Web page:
The hard disk and SSD business is taking a new shape as
Seagate Technology plc and Samsung Electronics have entered into a definitive agreement under which Seagate and Samsung will expand and strengthen their strategic relationship by aligning their respective ownership, investments and key technologies.
Major elements of the agreement include:
- Samsung combining its hard disk drive (HDD) operations into Seagate
- Extending and enhancing the existing patent cross-license agreement between the companies
- A NAND flash memory supply agreement under which Samsung will provide Seagate with its semiconductor products for use in Seagate's enterprise solid state drives (SSDs), solid state hybrid drives and other products
- A disk drive supply agreement under which Seagate will supply disk drives to Samsung for PCs, notebooks and consumer electronics
- Expanded cooperation between the companies to co-develop enterprise storage solutions
- Samsung receiving significant equity ownership in Seagate
- A shareholder agreement under which an executive of Samsung will be nominated to join Seagate?s Board of Directors
The combined value of these transactions and agreements is approximately $1.375 billion USD, which will be paid by Seagate to Samsung in the form of 50% stock and 50% cash.
These transactions and related strategic agreements will enable both companies to better align their current and future product development efforts and roadmaps, accelerate time-to-market for new products and position the companies to better address rapidly evolving opportunities in markets including, but not limited to, mobile computing, cloud computing and solid state storage. In connection with its strategic alliance with Samsung, Seagate expects also to strengthen its relationship with TDK Corporation/SAE Magnetics (H.K.) Ltd. Together, these transactions and agreements broaden a strategic relationship between Seagate and Samsung that began with a joint development agreement announced in August 2010.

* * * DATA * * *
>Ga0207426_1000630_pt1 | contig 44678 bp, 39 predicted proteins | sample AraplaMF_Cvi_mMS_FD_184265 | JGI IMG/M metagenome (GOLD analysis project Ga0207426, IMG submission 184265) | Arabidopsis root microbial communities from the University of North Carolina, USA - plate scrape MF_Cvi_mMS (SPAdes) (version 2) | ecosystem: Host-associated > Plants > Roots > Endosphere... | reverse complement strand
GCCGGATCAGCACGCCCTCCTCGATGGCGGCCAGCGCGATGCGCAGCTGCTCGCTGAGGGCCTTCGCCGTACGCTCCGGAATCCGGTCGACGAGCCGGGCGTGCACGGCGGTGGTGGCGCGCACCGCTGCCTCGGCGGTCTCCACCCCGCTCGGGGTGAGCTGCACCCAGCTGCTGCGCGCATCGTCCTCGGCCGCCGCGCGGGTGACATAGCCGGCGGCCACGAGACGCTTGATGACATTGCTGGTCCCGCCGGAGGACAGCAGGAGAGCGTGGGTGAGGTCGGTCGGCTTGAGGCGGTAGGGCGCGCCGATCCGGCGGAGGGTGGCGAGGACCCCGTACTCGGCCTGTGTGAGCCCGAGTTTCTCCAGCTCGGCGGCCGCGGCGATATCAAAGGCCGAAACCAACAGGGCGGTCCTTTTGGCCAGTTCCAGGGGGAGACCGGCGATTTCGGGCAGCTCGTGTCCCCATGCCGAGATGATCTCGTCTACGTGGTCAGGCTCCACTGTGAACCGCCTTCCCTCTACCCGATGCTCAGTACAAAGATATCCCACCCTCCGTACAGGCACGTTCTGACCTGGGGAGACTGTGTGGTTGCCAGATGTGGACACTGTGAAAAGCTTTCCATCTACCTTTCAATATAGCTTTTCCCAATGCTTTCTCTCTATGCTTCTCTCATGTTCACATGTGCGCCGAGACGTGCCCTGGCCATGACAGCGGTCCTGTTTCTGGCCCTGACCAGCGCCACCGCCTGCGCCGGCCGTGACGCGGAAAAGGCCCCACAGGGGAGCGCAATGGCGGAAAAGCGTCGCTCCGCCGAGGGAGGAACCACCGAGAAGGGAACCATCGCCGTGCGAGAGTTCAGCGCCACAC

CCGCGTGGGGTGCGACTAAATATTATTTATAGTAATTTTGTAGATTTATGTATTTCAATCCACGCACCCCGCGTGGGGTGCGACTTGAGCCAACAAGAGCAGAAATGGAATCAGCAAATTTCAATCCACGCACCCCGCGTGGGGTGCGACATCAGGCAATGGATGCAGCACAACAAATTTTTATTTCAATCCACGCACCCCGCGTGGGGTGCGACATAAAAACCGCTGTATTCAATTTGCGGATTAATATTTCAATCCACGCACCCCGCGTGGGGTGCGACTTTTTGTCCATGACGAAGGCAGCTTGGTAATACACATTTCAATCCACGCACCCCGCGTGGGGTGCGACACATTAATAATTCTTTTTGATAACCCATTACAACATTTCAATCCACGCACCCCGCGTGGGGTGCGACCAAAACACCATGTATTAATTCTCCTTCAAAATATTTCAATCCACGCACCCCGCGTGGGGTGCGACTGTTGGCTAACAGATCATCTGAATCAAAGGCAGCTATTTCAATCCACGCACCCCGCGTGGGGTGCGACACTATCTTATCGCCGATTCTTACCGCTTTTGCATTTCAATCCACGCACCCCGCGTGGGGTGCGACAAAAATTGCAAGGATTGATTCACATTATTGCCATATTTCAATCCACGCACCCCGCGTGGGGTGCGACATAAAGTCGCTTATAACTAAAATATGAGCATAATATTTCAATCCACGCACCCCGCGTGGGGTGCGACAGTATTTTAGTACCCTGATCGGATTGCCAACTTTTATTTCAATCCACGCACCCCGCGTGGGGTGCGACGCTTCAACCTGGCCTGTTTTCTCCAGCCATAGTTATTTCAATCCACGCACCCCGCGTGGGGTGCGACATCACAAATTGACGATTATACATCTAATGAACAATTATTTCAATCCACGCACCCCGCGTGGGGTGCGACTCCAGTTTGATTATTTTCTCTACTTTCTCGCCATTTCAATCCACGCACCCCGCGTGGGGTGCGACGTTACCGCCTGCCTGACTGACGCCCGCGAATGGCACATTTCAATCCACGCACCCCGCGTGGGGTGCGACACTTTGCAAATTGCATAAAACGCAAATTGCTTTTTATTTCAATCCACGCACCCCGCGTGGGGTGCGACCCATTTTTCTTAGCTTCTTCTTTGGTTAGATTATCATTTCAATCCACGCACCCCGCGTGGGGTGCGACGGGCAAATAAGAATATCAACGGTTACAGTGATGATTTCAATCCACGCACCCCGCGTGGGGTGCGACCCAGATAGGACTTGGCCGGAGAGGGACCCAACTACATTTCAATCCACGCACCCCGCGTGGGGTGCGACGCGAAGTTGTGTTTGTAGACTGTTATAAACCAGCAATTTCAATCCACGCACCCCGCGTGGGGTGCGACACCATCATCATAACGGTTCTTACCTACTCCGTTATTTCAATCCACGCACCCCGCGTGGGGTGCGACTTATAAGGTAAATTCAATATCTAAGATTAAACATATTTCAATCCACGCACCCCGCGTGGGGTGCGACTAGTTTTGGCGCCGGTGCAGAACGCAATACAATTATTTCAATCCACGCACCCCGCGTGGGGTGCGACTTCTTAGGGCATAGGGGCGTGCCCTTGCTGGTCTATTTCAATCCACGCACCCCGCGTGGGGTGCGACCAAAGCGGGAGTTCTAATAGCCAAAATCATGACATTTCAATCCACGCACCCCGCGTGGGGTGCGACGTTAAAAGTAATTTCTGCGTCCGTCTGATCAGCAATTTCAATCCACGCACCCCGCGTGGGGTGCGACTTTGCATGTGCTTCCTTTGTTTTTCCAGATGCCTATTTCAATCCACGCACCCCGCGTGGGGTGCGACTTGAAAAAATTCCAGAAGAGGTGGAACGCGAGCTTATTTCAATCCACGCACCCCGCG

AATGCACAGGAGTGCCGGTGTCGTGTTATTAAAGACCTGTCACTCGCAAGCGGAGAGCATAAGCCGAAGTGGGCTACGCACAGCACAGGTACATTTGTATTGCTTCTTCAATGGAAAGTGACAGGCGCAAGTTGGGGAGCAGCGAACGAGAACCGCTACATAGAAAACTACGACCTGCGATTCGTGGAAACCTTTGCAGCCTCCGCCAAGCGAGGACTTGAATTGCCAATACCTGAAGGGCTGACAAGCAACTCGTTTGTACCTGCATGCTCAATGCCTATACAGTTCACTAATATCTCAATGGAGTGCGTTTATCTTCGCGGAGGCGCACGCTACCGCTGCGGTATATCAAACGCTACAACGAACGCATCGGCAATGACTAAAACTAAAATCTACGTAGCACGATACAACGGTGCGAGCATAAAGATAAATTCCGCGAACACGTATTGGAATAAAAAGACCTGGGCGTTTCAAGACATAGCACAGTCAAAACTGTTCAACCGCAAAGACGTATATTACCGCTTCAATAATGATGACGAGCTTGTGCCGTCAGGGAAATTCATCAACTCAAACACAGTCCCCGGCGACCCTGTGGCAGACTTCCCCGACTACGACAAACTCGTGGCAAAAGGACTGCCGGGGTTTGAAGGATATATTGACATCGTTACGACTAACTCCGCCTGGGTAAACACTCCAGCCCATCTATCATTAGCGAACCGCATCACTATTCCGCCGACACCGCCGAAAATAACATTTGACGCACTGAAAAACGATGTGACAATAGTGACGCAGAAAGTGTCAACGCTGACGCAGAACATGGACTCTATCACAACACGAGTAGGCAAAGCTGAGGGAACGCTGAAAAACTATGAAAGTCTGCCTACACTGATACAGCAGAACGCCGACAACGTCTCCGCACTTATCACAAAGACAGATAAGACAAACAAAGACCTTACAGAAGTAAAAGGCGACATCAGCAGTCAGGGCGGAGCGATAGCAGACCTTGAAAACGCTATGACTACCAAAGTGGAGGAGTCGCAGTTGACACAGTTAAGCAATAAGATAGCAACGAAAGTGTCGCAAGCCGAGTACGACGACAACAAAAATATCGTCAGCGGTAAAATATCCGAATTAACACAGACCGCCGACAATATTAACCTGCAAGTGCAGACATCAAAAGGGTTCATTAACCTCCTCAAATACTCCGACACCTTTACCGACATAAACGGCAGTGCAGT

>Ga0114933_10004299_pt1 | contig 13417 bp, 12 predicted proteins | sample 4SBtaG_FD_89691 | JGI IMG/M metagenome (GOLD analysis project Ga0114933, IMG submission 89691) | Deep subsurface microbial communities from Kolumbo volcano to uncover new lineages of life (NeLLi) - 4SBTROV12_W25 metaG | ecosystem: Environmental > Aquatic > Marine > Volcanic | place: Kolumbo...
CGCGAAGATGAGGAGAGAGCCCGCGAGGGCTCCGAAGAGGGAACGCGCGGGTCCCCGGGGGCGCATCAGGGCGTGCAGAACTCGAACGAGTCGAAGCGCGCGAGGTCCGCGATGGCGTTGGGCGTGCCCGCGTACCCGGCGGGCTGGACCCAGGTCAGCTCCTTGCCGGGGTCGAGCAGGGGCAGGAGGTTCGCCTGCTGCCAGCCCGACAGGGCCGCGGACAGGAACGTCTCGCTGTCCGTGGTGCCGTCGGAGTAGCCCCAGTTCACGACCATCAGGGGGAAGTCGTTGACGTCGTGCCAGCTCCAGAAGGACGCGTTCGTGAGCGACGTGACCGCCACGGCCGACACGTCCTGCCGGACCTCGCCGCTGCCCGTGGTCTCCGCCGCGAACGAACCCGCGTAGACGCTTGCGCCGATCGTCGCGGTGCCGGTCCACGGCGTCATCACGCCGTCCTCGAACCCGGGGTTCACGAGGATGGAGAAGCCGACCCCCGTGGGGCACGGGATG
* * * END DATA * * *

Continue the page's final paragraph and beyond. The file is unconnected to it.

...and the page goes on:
"We are pleased to strengthen our strategic relationship with Samsung in a way that better aligns both companies around technologies and products," said Steve Luczo, Seagate chairman, president and CEO. "We expect to achieve greater scale and deliver a broader range of innovative storage products and solutions to our customers, which facilitates our long-term relationship with Samsung."
"Delivering value to the market and consumers is the primary goal ofthe extensive agreement announced today. Samsung looks forward to extending our existing strategicties with Seagate, to deliver creative technology solutions for a broad diversity of consumer, business and industrial applications," said Oh-hyun, Kwon, president of the semiconductor business of Samsung Electronics.
The transactions and agreements will expand Seagate's customer access in China and Southeast Asia. In addition, the mutual supply agreements enable Seagate to secure an important source of NAND flash supply as the company expands its SSD and solid state hybrid product offerings, and position Seagate to be a more significant supplier of disk drives to Samsung. The agreement also gives Samsung a significant ownership position in Seagate.
Under the terms of the agreement, Samsung will receive consideration consisting of 50% Seagate ordinary shares and 50% cash. Upon closing, Samsung will receive Seagate ordinary shares valued at $687.5 million (45.2 million shares, or approximately 9.6% ownership of Seagate, which is based on Seagate?s 30-day volume weighted average stock price prior to signing), plus $687.5 million in cash. Samsung will have a right to designate a nominee to join Seagate's Board of Directors following closing.
The agreement is subject to customary closing conditions, including review by U.S. and international regulators. The transactions are expected to close by the end of calendar year 2011.
The S. Korean company has struggled in the hard-disk-drive business, which has become even more competitive with Western Digital's plan to buy Hitachi's hard-disk-drive unit (Hitachi GST) for $4.3 billion.
Samsung failed to meet expectations, tentatively reporting lower profits in the first quarter (Q1) this year.